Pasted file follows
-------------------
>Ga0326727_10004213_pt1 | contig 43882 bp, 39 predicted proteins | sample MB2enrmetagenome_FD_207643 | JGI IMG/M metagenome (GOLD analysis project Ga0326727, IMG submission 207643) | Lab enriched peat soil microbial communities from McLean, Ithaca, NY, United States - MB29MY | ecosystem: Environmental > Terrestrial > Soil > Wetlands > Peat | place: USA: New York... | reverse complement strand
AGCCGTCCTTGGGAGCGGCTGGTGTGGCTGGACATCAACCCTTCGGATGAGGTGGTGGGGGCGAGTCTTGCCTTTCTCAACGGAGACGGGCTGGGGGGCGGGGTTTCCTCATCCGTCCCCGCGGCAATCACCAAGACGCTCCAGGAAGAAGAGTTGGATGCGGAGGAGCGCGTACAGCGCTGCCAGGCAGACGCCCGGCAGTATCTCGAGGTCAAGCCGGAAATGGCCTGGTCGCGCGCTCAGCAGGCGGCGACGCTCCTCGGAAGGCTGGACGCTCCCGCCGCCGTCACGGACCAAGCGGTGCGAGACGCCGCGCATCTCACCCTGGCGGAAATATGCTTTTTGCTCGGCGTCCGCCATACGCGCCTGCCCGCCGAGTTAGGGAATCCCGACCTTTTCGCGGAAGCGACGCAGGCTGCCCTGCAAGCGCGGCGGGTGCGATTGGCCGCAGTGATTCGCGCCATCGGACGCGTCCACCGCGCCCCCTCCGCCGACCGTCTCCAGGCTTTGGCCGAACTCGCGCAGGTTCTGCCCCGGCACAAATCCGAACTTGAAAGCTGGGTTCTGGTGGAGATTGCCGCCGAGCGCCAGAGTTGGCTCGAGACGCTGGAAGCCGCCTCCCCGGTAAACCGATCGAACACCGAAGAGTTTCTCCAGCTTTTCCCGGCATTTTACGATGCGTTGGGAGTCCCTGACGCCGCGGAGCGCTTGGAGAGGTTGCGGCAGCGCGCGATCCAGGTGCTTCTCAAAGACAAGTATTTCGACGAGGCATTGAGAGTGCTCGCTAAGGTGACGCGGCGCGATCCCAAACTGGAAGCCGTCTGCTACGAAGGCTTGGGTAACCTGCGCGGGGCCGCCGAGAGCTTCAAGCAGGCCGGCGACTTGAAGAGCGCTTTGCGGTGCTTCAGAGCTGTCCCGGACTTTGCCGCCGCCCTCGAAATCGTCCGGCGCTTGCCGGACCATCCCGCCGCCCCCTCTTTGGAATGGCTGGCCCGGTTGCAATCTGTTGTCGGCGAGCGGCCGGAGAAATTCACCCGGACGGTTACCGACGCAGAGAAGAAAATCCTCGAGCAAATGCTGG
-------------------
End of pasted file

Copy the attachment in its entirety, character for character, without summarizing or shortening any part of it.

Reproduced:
>Ga0326727_10004213_pt1 | contig 43882 bp, 39 predicted proteins | sample MB2enrmetagenome_FD_207643 | JGI IMG/M metagenome (GOLD analysis project Ga0326727, IMG submission 207643) | Lab enriched peat soil microbial communities from McLean, Ithaca, NY, United States - MB29MY | ecosystem: Environmental > Terrestrial > Soil > Wetlands > Peat | place: USA: New York... | reverse complement strand
AGCCGTCCTTGGGAGCGGCTGGTGTGGCTGGACATCAACCCTTCGGATGAGGTGGTGGGGGCGAGTCTTGCCTTTCTCAACGGAGACGGGCTGGGGGGCGGGGTTTCCTCATCCGTCCCCGCGGCAATCACCAAGACGCTCCAGGAAGAAGAGTTGGATGCGGAGGAGCGCGTACAGCGCTGCCAGGCAGACGCCCGGCAGTATCTCGAGGTCAAGCCGGAAATGGCCTGGTCGCGCGCTCAGCAGGCGGCGACGCTCCTCGGAAGGCTGGACGCTCCCGCCGCCGTCACGGACCAAGCGGTGCGAGACGCCGCGCATCTCACCCTGGCGGAAATATGCTTTTTGCTCGGCGTCCGCCATACGCGCCTGCCCGCCGAGTTAGGGAATCCCGACCTTTTCGCGGAAGCGACGCAGGCTGCCCTGCAAGCGCGGCGGGTGCGATTGGCCGCAGTGATTCGCGCCATCGGACGCGTCCACCGCGCCCCCTCCGCCGACCGTCTCCAGGCTTTGGCCGAACTCGCGCAGGTTCTGCCCCGGCACAAATCCGAACTTGAAAGCTGGGTTCTGGTGGAGATTGCCGCCGAGCGCCAGAGTTGGCTCGAGACGCTGGAAGCCGCCTCCCCGGTAAACCGATCGAACACCGAAGAGTTTCTCCAGCTTTTCCCGGCATTTTACGATGCGTTGGGAGTCCCTGACGCCGCGGAGCGCTTGGAGAGGTTGCGGCAGCGCGCGATCCAGGTGCTTCTCAAAGACAAGTATTTCGACGAGGCATTGAGAGTGCTCGCTAAGGTGACGCGGCGCGATCCCAAACTGGAAGCCGTCTGCTACGAAGGCTTGGGTAACCTGCGCGGGGCCGCCGAGAGCTTCAAGCAGGCCGGCGACTTGAAGAGCGCTTTGCGGTGCTTCAGAGCTGTCCCGGACTTTGCCGCCGCCCTCGAAATCGTCCGGCGCTTGCCGGACCATCCCGCCGCCCCCTCTTTGGAATGGCTGGCCCGGTTGCAATCTGTTGTCGGCGAGCGGCCGGAGAAATTCACCCGGACGGTTACCGACGCAGAGAAGAAAATCCTCGAGCAAATGCTGG